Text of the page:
## METHODS USING STATICS FOR DRIVEN PILES

**a-Method:**

Skin Friction:

The a-method is based on a total stress analysis (TSA) and is normally used to estimate the short-term load capacity of piles embedded in fi ne-grained soils. In the a-method, a coeffi cient, au, is used to relate the undrained shear strength, su, to the adhesive stress ( fs) along the pile shaft. The skin friction, Qf, over the embedded length of the pile is the product of the adhesive stress ( fs 5 ausu) and the surface area of the shaft (perimeter 3 embedded length). Thus

where j is the number of soil layers within the embedded length of the pile. For a cylindrical pile of uniform cross section and diameter D penetrating a homogeneous soil, Qf is given by

where L is the embedded length of the pile.

The value of au to use in determining the load capacity of piles is a subject of much debate and testing. Most tests to determine au are laboratory tests on model piles installed in a uniform deposit of soil. The major problems with these laboratory tests are:

1. It is diffi cult to scale up the laboratory model test results to real piles.

2. The soils in the fi eld are mostly nonuniform compared with carefully prepared uniform soils in the laboratory.

3. Pile installation in the fi eld strongly infl uences au, which cannot be accurately duplicated in the laboratory.

4. Undefi ned (peak or critical state and at what initial void ratio) values of su have been used in building relationships between su and au.

Full-scale fi eld tests on real piles are preferred, but such tests are expensive and the results may apply only to the site where the tests are performed. The results from cone penetrometers and the SPT have been linked to au, but these are found from statistical correlations with rather low coeffi cient of correlation.

Recall from Chapters 10 and 11 that su is not a fundamental soil property but depends mainly on the initial void ratio or initial confi ning pressure. Because pile installation changes the initial soil stress state in ways that we can predict, at least easily, the author recommends that su should correspond to the critical state value. Converting any known value of su to critical state value was presented in Chapter 11. Values for au given by Tomlinson (1987) are shown in Figure Randolph and Murphy (1985) recommended that fs be estimated using the lower of the following two expressions.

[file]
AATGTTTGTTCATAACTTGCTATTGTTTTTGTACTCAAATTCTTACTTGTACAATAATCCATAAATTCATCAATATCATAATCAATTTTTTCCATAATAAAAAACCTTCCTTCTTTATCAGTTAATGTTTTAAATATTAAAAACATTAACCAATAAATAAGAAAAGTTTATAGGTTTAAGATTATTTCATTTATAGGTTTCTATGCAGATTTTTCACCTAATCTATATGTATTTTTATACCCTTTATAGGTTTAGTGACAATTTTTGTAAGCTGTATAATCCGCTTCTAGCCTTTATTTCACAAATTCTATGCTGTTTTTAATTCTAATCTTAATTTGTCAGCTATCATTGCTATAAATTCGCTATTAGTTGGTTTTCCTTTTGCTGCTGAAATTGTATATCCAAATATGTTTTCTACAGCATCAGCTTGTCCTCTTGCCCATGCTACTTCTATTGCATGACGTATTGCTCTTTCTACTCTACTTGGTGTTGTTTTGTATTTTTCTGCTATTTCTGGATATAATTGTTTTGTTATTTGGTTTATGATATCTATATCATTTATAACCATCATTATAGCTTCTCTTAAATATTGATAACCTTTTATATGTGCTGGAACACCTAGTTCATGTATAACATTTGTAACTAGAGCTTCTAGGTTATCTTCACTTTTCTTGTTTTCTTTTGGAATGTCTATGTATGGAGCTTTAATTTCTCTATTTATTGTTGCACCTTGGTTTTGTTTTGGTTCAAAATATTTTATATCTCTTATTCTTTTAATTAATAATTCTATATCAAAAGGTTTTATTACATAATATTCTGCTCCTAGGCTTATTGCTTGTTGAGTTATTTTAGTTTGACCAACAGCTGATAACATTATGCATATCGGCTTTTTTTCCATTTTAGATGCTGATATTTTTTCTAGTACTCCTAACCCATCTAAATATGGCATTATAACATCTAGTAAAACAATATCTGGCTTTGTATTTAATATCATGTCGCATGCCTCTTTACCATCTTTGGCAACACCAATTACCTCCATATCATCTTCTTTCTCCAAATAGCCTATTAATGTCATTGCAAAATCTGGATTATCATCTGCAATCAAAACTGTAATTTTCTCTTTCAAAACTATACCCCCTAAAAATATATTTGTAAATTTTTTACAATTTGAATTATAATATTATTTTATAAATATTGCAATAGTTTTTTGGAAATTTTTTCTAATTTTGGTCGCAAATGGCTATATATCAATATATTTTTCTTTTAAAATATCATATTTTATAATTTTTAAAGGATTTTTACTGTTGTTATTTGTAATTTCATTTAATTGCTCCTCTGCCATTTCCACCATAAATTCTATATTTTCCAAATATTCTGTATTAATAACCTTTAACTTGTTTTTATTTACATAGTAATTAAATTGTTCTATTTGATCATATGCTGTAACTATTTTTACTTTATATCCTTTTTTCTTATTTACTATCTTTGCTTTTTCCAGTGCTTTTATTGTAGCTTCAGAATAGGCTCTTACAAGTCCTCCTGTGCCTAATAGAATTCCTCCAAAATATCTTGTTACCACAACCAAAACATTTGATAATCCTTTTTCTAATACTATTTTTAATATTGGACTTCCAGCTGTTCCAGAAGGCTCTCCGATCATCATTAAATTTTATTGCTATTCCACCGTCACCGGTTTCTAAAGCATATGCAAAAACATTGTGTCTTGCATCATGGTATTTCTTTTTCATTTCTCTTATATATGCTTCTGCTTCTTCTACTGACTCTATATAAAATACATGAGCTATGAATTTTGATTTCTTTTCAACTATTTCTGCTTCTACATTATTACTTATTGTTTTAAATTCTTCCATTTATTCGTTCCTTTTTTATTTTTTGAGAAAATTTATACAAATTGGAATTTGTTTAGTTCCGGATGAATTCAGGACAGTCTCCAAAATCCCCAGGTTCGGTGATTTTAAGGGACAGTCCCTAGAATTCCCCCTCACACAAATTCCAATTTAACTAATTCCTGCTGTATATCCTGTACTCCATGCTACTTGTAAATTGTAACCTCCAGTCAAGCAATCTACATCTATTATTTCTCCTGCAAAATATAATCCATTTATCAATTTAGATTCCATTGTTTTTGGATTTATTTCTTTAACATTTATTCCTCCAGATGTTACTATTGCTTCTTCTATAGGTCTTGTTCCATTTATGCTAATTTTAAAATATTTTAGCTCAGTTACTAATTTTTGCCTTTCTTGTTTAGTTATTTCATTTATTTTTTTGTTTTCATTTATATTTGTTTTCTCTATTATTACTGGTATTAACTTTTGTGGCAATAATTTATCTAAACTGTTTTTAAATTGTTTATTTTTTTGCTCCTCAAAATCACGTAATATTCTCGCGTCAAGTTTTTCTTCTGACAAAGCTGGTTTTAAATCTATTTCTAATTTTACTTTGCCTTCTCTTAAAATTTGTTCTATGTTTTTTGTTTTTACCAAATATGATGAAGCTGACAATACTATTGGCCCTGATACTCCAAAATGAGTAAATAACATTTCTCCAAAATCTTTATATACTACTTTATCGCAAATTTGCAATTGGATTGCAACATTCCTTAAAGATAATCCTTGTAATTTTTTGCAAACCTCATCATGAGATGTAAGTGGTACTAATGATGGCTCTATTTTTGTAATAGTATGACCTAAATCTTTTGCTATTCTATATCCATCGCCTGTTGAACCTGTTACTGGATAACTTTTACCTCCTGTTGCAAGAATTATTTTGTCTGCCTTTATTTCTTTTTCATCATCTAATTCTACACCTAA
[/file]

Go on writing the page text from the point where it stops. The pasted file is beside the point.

End Bearing The end bearing capacity is found by analogy with the conventional failure mode of shallow foundations and is expressed as

where fb is the base resistance stress, Nc is a bearing capacity coeffi cient, (su)b is the undrained shear strength of the soil at the base of the pile, and Ab is the cross-sectional area of the base of the pile. Several expressions have been proposed for Nc. In this textbook we will use the following expressions for Nc:

**b-Method:
Skin Friction:** The b-method is based on an effective stress analysis and is used to determine the short-term and long-term pile load capacities of coarse-grained soils and the longterm load capacity of fi ne-grained soils. The friction along the pile shaft is found using Coulomb’s friction law, where the frictional stress is given by fs 5 msrx 5 srx tan fri, and where m is the coeffi cient of friction, s9x is the lateral effective stress, and f9i is the interfacial effective friction angle. The skin friction is expressed as

We can replace the two coeffi cients K and tan f9i by a single factor b to yield

Recall from Chapter 7 that for normally consolidated fi ne-grained soils and coarse-grained soils,

and for overconsolidated fi ne-grained soils

The soil mass adjacent to a pile is expected to reach the critical state or close to it (Section 13.4). You should then use critical state shear strength parameters in determining the long-term load capacity of piles. Loose, coarse-grained soils adjacent to driven piles are densifi ed and f'= f'p. The actual value of f''depends on the magnitude of the normal effective stress. Since the magnitude of the normal effective stress is uncertain, you should be cautious in using f9p to estimate the long-term load capacity. It would be prudent to use f' =f'cs in all cases except for some overconsolidated clays with a predominance of parallel aligned particles, where it is advisable to use f'= f'r.

The value of b is also a subject of many debates, especially for coarse-grained soils. One reason for these debates is the correlation of b with undefi ned values of f'. In this textbook, we will use f'cs (a fundamental soil property) or f'r for overconsolidated clays with a predominance of parallel aligned platy particles. The following expressions for b are selected for this textbook.

**Fine-grained soils (Burland, 1973):**

**Coarse-grained soils:**

Typical ranges of values for f'i .The vertical effective stress, s'z, is calculated at the center of each soil layer.